In scenario one, let's assume that the prevailing market price, at which you sold your future, was $2.00/gallon. In this scenario, your gain on the futures contract would equate to a profit of $0.85/gallon ($2.00-$1.15=$0.85). As such, in this scenario your net cost will be $0.85 less than the price you pay at the pump in August due to your futures hedge gains.
In scenario two, let's assume that the prevailing market price, at which you sold back the future, was $1.05/gallon. In this scenario, your loss on the futures contract would equate to $0.10/gallon ($1.15-$1.05=$0.10. Contrary to the first scenario, in this scenario your net cost will be $.10 more than the price you pay at the pump in August due to your futures hedge loss.
In both scenarios, the futures price you enter into will effectively become your basis cost at the pump. You will lock in a fixed price, ULSD futures – diesel price at the pump, regardless of market movement and direction. As this example indicates, purchasing a ULSD futures contract provides you with the ability to hedge and fix your anticipated diesel fuel costs for a specific month(s), regardless of whether the price of ULSD futures increase or decreases between the date that you purchased the futures contract and the date the futures contract expires.
While this example focused on hedging diesel fuel with ULSD futures, the same methodology applies to hedging gasoil, gasoline, heating oil, jet fuel, etc.
While there are many details that need to be considered before hedging with futures, the basic methodology of hedging fuel price risk with futures is pretty simple. That is, if you need to hedge your exposure to potentially rising fuel prices you can do so by purchasing a futures contract. Similarly, if you need to hedge your exposure to declining fuel prices, you can do so by selling a futures contract.
Many companies find that hedging their fuel price exposure is a cumbersome undertaking as futures contracts expire on a specific day of the month and most businesses consume fuel every day. As such, many companies find that swaps serve as a better tool as most fuel swaps can be tailored to fit the specific fuel needs of a particular company.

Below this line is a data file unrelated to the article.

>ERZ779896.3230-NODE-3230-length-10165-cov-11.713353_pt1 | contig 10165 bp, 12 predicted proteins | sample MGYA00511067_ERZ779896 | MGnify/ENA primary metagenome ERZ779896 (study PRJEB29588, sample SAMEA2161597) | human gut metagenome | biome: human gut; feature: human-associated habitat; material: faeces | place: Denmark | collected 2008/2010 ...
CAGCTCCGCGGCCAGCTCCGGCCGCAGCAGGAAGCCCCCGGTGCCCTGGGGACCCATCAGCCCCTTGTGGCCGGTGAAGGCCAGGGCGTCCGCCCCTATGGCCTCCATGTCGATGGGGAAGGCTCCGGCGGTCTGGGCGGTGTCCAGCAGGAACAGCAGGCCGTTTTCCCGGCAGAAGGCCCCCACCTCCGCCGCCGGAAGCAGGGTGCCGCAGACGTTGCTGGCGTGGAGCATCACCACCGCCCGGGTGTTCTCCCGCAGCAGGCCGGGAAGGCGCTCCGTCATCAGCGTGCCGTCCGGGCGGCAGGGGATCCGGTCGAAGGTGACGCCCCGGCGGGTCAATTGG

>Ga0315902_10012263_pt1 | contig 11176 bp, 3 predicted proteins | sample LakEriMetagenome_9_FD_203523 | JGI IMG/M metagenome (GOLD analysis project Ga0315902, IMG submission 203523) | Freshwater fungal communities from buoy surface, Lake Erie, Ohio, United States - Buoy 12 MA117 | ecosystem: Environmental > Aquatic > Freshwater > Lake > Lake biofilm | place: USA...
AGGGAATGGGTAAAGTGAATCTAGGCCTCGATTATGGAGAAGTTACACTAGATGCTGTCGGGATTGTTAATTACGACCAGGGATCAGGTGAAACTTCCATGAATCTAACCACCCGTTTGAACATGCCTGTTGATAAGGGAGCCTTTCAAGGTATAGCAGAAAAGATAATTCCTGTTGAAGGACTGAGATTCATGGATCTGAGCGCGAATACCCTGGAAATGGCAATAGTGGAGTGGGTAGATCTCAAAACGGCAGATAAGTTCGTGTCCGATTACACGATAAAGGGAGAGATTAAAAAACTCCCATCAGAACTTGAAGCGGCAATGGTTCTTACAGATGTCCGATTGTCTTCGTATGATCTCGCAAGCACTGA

A swap is an agreement whereby one party exchanges their exposure to a floating (often referred to as spot, index, or market) fuel price for a fixed fuel price, over a specified period(s) of time. Swaps are available on nearly all types of fuel including bunker fuel, diesel fuel, gasoil, gasoline, heating oil, jet fuel, fuel oil, etc. Swaps received their name as the buyers and sellers of swaps are “swapping” cash flows with one another, floating for fixed and vice versa.
Swaps are often a more ideal fuel hedging instrument, as opposed to a futures contract, because futures contracts expire on a specific day each month and are composed of a standardized amount, while swaps can settle based on the average price over a predetermined amount of time and can be adjusted to fit unique fuel size requirements. The swaps settlement style is clearly better aligned with the way the vast majority of commercial and industrial consumers purchase fuel.
Commercial and industrial fuel consumers in numerous industries (air, marine, rail and road transport, manufacturing, mining, processing, etc.) utilize swaps in order to hedge their fuel price risk by fixing or locking in their fuel costs. Similarly, many fuel marketers, refiners, and traders utilize swaps to hedge their inventory and margins as both are impacted by price volatility. Many fuel marketers also utilize swaps to hedge their price exposure associated with the sale of fixed price fuel. In addition to fuel and other energy commodities, swaps are also utilized by companies seeking to hedge their exposure to foreign exchange, interest rates, metals, agricultural commodities, and energy.